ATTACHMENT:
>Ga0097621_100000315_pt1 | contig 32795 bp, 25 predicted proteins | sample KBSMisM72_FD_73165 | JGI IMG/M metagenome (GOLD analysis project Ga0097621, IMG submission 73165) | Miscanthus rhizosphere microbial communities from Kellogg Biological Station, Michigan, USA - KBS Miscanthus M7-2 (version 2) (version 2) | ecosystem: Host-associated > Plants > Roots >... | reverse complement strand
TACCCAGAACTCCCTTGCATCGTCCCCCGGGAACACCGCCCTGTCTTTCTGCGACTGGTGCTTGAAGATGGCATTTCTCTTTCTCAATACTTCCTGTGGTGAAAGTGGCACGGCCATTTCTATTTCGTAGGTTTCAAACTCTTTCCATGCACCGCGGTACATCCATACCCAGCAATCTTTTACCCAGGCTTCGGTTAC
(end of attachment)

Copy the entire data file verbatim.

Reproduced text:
>Ga0097621_100000315_pt1 | contig 32795 bp, 25 predicted proteins | sample KBSMisM72_FD_73165 | JGI IMG/M metagenome (GOLD analysis project Ga0097621, IMG submission 73165) | Miscanthus rhizosphere microbial communities from Kellogg Biological Station, Michigan, USA - KBS Miscanthus M7-2 (version 2) (version 2) | ecosystem: Host-associated > Plants > Roots >... | reverse complement strand
TACCCAGAACTCCCTTGCATCGTCCCCCGGGAACACCGCCCTGTCTTTCTGCGACTGGTGCTTGAAGATGGCATTTCTCTTTCTCAATACTTCCTGTGGTGAAAGTGGCACGGCCATTTCTATTTCGTAGGTTTCAAACTCTTTCCATGCACCGCGGTACATCCATACCCAGCAATCTTTTACCCAGGCTTCGGTTAC